Medical device industry lobbying groups rallied behind Sen. Max Baucus (D-Mont.) and Rep. Dave Camp (R-Mich.) as the Congressional duo embarked on a nation-wide tax reform tour, a possible boon to efforts to repeal the medical device tax.
Baucus, who is chairman of the Senate Finance Committee, and Camp, chairman of the House Ways & Means Committee, launched the tour this week with a stop in Minnesota, where they visited the Maplewood headquarters of 3M Co. (NYSE:MMM).
The bipartisan pair showed up in matching outfits, with navy-blue blazers over blue dress shirts and gray slacks, according to some reports. The duo also has a joint "Max & Dave" Twitter account, @simplertaxes, with more than 50 tweets since May 8.
"We really are a team," Baucus told CM employees during his visit. "We’re just here to listen, to get your thoughts and ideas."
Although the roadshow, dubbed the "Simpler Taxes for America Tour," isn’t focused solely on the medical device tax or healthcare-related issues, Baucus and Camp’s tax reform initiative is a fertile avenue for the medical device industry’s efforts to repeal the levy that took effect at the start of this year.
"MDMA looks forward to working with the Chairmen to reform the tax code, including putting an end to the medical device tax," Medical Device Manufacturers Assn. president & CEO Mark Leahey said in prepared remarks. "Repealing the medical device tax is a great example where there is strong, bipartisan support to end a policy that thwarts innovation and job creation."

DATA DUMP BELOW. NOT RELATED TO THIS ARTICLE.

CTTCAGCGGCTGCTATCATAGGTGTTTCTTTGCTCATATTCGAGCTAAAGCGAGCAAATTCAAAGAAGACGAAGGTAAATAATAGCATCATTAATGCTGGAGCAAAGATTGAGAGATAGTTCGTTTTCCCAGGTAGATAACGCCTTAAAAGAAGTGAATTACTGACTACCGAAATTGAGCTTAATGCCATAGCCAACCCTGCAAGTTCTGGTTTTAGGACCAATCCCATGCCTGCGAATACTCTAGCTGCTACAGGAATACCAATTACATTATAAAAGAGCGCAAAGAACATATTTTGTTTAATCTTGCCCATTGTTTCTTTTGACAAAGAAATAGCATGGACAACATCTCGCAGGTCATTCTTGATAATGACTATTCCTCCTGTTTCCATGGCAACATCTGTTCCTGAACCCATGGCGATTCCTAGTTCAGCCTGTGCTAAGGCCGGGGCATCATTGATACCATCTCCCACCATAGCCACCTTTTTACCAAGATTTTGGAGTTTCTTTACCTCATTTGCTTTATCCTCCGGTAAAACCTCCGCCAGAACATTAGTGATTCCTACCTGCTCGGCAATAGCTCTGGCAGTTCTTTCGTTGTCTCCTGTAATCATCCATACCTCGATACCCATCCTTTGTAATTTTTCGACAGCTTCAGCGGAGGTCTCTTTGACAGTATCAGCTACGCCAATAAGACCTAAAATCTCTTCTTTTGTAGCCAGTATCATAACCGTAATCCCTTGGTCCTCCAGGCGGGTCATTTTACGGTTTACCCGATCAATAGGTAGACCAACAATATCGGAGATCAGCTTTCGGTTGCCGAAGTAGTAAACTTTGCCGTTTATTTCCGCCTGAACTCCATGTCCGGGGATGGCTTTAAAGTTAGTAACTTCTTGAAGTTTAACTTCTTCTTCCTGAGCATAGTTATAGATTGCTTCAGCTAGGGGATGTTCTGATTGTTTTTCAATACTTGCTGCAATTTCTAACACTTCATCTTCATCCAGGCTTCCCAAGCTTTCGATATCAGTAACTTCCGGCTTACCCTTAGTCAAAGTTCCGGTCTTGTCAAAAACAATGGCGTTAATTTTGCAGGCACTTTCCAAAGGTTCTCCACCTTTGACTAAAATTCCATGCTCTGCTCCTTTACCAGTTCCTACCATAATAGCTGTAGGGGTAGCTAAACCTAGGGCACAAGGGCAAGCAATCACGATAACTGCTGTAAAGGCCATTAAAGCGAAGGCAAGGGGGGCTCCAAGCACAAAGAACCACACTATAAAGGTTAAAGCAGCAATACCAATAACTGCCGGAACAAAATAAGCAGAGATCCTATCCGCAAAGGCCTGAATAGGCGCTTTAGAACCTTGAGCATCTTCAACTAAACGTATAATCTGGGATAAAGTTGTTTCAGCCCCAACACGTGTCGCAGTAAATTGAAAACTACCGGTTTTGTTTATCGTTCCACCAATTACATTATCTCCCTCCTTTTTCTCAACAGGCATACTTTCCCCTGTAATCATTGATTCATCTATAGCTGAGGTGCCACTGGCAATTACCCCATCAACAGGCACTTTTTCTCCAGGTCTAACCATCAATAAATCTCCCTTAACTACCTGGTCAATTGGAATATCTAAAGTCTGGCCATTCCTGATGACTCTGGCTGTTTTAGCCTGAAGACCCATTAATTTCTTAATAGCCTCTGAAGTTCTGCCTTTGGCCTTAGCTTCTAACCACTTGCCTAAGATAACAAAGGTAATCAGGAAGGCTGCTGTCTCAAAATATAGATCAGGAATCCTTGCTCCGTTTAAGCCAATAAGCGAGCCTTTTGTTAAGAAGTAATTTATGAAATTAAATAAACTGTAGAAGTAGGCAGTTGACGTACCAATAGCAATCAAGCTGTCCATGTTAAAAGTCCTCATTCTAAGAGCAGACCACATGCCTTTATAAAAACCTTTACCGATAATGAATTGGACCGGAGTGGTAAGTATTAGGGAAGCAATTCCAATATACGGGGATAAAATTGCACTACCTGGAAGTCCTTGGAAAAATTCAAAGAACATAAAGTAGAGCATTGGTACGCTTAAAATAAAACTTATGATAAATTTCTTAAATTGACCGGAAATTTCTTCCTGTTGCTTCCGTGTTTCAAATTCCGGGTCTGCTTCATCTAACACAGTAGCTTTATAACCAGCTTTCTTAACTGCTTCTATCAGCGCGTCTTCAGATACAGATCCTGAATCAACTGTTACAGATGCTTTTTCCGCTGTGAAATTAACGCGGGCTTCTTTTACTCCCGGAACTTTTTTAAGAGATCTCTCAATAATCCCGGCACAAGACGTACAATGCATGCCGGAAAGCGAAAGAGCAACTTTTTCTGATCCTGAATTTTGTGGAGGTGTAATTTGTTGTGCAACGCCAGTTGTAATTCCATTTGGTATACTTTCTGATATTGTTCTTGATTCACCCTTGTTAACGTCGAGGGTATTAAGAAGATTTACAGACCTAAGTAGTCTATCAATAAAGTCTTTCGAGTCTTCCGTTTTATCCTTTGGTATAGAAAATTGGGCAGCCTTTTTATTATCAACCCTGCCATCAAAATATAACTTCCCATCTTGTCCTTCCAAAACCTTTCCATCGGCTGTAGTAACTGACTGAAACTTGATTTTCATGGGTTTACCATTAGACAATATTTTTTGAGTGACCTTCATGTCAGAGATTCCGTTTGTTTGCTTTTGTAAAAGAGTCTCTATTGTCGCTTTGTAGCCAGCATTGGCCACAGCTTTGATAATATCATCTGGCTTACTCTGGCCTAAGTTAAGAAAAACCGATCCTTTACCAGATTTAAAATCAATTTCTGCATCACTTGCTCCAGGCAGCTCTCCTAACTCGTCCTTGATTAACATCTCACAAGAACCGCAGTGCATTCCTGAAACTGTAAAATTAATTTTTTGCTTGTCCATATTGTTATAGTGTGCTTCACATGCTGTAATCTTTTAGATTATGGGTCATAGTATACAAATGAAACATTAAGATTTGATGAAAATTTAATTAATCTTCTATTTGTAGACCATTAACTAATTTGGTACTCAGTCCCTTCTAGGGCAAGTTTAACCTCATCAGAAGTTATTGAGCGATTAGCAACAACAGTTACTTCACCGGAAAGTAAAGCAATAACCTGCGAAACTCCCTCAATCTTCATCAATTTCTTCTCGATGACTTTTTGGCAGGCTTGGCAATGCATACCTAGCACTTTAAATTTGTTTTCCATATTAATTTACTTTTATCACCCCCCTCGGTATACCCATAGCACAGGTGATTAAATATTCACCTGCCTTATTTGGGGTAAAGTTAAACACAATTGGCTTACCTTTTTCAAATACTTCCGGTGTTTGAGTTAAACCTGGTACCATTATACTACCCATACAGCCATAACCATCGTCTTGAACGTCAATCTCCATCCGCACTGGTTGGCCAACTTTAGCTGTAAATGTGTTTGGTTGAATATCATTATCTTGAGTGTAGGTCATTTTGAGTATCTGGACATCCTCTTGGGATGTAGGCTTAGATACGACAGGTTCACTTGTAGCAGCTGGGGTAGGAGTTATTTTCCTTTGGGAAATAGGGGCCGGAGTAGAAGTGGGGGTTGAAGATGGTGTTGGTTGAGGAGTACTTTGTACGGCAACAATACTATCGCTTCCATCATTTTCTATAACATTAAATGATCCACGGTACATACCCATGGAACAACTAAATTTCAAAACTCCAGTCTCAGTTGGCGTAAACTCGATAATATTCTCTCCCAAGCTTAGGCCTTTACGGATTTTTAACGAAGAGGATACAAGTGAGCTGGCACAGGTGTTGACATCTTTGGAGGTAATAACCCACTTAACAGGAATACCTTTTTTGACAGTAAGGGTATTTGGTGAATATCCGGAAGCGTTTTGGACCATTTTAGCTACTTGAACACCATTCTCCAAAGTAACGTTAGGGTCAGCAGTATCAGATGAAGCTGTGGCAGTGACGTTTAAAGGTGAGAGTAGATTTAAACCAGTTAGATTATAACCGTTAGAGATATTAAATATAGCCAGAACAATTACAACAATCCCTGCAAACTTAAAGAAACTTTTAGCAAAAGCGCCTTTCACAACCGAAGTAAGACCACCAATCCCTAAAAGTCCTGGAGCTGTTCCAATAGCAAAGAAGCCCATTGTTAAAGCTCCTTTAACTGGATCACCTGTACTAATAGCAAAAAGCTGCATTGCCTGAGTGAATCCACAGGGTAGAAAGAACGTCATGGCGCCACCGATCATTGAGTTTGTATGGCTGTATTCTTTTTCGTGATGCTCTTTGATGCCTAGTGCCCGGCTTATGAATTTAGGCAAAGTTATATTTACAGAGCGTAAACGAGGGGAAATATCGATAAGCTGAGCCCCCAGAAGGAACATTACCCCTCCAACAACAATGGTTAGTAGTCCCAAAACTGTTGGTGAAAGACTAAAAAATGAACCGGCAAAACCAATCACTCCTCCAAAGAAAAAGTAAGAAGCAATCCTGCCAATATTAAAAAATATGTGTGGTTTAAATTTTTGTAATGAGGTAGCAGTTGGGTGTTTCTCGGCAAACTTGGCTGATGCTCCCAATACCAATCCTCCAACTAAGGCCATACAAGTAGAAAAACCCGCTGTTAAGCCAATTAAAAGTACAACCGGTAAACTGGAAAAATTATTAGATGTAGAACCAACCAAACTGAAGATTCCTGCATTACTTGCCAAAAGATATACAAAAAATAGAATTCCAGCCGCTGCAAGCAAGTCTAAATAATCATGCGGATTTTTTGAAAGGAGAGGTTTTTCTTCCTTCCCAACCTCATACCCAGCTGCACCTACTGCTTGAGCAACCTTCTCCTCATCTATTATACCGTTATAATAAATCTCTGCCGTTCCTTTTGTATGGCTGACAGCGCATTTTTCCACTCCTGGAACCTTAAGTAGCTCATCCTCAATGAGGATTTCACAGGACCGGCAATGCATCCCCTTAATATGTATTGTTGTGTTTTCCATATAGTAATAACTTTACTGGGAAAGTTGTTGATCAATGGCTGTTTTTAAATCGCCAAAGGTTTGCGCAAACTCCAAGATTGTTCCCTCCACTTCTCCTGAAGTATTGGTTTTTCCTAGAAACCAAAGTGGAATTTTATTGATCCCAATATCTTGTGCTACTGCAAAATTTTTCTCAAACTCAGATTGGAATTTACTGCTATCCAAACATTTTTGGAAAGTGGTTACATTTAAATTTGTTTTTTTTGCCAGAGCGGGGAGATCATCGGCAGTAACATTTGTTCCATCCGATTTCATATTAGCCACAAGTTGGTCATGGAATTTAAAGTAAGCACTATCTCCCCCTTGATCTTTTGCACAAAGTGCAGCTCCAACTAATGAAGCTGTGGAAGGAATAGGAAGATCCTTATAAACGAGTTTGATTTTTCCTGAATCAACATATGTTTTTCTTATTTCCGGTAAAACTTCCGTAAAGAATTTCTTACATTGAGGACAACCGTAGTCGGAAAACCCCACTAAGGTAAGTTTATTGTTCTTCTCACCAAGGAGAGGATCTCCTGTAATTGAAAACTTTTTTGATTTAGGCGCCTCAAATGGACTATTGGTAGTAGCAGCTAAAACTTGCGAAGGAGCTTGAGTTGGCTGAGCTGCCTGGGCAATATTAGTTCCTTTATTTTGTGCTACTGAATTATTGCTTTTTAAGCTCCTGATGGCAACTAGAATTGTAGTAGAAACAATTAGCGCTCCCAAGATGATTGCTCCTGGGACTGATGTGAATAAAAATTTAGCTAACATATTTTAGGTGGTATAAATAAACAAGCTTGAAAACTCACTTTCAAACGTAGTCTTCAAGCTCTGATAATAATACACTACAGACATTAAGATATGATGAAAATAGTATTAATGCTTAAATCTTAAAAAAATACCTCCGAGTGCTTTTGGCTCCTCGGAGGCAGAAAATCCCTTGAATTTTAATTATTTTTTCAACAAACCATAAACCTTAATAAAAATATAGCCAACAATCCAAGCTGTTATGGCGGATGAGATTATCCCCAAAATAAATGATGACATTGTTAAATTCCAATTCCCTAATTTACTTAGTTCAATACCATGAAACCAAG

Medtech groups have long discussed larger corporate tax reform as an approach to repealing the medical device tax, a 2.3% excise tax on U.S. sales of medical devices. Device makers have attempted to distance their efforts to repeal the medical device tax from issues of healthcare reform, opting instead to frame their concerns as a matter of corporate tax laws, a move that has helped the industry gain vital support from Democrats.
"We believe, candidly, that if we are successful in repositioning the device tax as a jobs and economic growth issue in the context of tax reform, that many more Democrats will view that issue in the same way and join us in the effort to repeal the tax going forward," AdvaMed president & CEO Stephen Ubl said during one of the early tax reform discussions in February 2012.
In newer comments Ubl commended Baucus and Camp for their new tax reform initiative, noting that their 1st visit brought them to a state with more than 35,000 medical device jobs.
"In the context of reforming the tax code to make U.S. business more competitive, repealing the medical device excise tax that went into effect in January is a critical first step to protecting these jobs and ensuring a level playing field for Minnesota and the rest of the U.S. in the global economy," Ubl said in prepared remarks.